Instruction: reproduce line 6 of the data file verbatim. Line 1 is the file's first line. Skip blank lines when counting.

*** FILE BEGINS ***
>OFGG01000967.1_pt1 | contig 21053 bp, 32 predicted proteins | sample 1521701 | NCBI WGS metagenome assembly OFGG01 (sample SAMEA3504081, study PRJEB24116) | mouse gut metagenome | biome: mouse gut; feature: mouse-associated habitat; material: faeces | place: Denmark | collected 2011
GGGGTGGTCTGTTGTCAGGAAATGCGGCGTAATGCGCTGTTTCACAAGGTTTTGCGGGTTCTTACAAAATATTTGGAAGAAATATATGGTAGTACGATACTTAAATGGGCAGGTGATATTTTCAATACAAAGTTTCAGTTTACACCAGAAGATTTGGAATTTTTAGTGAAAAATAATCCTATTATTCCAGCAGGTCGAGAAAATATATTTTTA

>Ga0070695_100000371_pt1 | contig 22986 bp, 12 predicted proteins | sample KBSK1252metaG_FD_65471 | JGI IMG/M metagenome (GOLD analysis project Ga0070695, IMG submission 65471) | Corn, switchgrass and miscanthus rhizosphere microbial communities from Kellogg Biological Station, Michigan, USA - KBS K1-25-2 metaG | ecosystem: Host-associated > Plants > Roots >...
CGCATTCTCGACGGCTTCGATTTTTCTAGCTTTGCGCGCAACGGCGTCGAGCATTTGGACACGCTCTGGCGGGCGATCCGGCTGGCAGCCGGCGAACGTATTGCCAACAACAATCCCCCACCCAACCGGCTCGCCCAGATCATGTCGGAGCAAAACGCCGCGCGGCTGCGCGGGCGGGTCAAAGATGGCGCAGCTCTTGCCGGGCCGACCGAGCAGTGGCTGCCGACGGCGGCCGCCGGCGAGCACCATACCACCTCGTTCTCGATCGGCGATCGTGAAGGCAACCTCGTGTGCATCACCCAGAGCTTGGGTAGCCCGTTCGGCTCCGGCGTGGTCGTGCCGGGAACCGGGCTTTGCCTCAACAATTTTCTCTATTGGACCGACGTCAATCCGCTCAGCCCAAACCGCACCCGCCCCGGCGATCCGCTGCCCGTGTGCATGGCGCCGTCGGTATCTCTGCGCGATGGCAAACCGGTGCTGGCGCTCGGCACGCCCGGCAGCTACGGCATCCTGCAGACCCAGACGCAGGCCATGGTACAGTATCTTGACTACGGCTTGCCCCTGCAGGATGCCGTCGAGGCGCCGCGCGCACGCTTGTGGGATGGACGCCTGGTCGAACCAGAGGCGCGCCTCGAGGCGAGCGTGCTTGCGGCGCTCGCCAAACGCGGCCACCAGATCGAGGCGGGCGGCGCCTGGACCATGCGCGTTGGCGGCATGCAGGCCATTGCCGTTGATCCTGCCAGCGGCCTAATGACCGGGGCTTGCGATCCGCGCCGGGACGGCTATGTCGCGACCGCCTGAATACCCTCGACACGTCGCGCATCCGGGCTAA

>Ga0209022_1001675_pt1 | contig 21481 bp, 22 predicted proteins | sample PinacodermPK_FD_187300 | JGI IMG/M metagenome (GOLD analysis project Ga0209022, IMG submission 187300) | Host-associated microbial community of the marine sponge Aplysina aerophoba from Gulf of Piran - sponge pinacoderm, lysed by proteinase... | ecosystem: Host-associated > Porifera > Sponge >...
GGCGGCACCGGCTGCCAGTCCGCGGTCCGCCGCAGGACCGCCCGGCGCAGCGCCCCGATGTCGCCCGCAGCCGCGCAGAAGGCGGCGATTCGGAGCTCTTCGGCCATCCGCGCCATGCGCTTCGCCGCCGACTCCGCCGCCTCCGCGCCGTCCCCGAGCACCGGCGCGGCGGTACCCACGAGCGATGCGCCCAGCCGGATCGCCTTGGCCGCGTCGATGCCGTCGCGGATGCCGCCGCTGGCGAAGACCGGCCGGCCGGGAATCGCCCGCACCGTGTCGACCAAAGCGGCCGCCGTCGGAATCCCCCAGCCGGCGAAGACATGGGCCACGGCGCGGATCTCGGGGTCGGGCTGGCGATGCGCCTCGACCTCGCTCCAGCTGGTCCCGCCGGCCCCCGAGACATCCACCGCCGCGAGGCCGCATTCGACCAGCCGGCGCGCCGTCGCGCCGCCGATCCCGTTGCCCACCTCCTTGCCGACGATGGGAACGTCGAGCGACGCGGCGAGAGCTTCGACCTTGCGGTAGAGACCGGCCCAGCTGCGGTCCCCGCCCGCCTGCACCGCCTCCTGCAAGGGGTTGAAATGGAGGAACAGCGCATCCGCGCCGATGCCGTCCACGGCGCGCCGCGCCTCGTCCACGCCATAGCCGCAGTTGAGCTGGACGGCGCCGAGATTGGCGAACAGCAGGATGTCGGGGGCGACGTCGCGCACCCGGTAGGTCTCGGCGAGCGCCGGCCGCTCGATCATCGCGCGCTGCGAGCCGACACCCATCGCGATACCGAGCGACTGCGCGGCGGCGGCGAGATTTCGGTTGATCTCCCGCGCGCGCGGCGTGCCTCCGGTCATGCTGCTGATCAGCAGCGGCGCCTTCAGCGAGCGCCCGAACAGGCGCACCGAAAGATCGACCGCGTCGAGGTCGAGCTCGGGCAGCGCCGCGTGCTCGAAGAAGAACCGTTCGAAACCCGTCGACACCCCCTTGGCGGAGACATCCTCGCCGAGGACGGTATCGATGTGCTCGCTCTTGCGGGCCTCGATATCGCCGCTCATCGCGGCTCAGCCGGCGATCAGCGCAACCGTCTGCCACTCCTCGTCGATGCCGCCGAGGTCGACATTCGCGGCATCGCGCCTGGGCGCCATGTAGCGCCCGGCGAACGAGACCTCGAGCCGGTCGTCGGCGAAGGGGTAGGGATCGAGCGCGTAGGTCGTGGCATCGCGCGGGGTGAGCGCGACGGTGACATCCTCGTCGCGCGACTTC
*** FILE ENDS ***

GGCGGCACCGGCTGCCAGTCCGCGGTCCGCCGCAGGACCGCCCGGCGCAGCGCCCCGATGTCGCCCGCAGCCGCGCAGAAGGCGGCGATTCGGAGCTCTTCGGCCATCCGCGCCATGCGCTTCGCCGCCGACTCCGCCGCCTCCGCGCCGTCCCCGAGCACCGGCGCGGCGGTACCCACGAGCGATGCGCCCAGCCGGATCGCCTTGGCCGCGTCGATGCCGTCGCGGATGCCGCCGCTGGCGAAGACCGGCCGGCCGGGAATCGCCCGCACCGTGTCGACCAAAGCGGCCGCCGTCGGAATCCCCCAGCCGGCGAAGACATGGGCCACGGCGCGGATCTCGGGGTCGGGCTGGCGATGCGCCTCGACCTCGCTCCAGCTGGTCCCGCCGGCCCCCGAGACATCCACCGCCGCGAGGCCGCATTCGACCAGCCGGCGCGCCGTCGCGCCGCCGATCCCGTTGCCCACCTCCTTGCCGACGATGGGAACGTCGAGCGACGCGGCGAGAGCTTCGACCTTGCGGTAGAGACCGGCCCAGCTGCGGTCCCCGCCCGCCTGCACCGCCTCCTGCAAGGGGTTGAAATGGAGGAACAGCGCATCCGCGCCGATGCCGTCCACGGCGCGCCGCGCCTCGTCCACGCCATAGCCGCAGTTGAGCTGGACGGCGCCGAGATTGGCGAACAGCAGGATGTCGGGGGCGACGTCGCGCACCCGGTAGGTCTCGGCGAGCGCCGGCCGCTCGATCATCGCGCGCTGCGAGCCGACACCCATCGCGATACCGAGCGACTGCGCGGCGGCGGCGAGATTTCGGTTGATCTCCCGCGCGCGCGGCGTGCCTCCGGTCATGCTGCTGATCAGCAGCGGCGCCTTCAGCGAGCGCCCGAACAGGCGCACCGAAAGATCGACCGCGTCGAGGTCGAGCTCGGGCAGCGCCGCGTGCTCGAAGAAGAACCGTTCGAAACCCGTCGACACCCCCTTGGCGGAGACATCCTCGCCGAGGACGGTATCGATGTGCTCGCTCTTGCGGGCCTCGATATCGCCGCTCATCGCGGCTCAGCCGGCGATCAGCGCAACCGTCTGCCACTCCTCGTCGATGCCGCCGAGGTCGACATTCGCGGCATCGCGCCTGGGCGCCATGTAGCGCCCGGCGAACGAGACCTCGAGCCGGTCGTCGGCGAAGGGGTAGGGATCGAGCGCGTAGGTCGTGGCATCGCGCGGGGTGAGCGCGACGGTGACATCCTCGTCGCGCGACTTC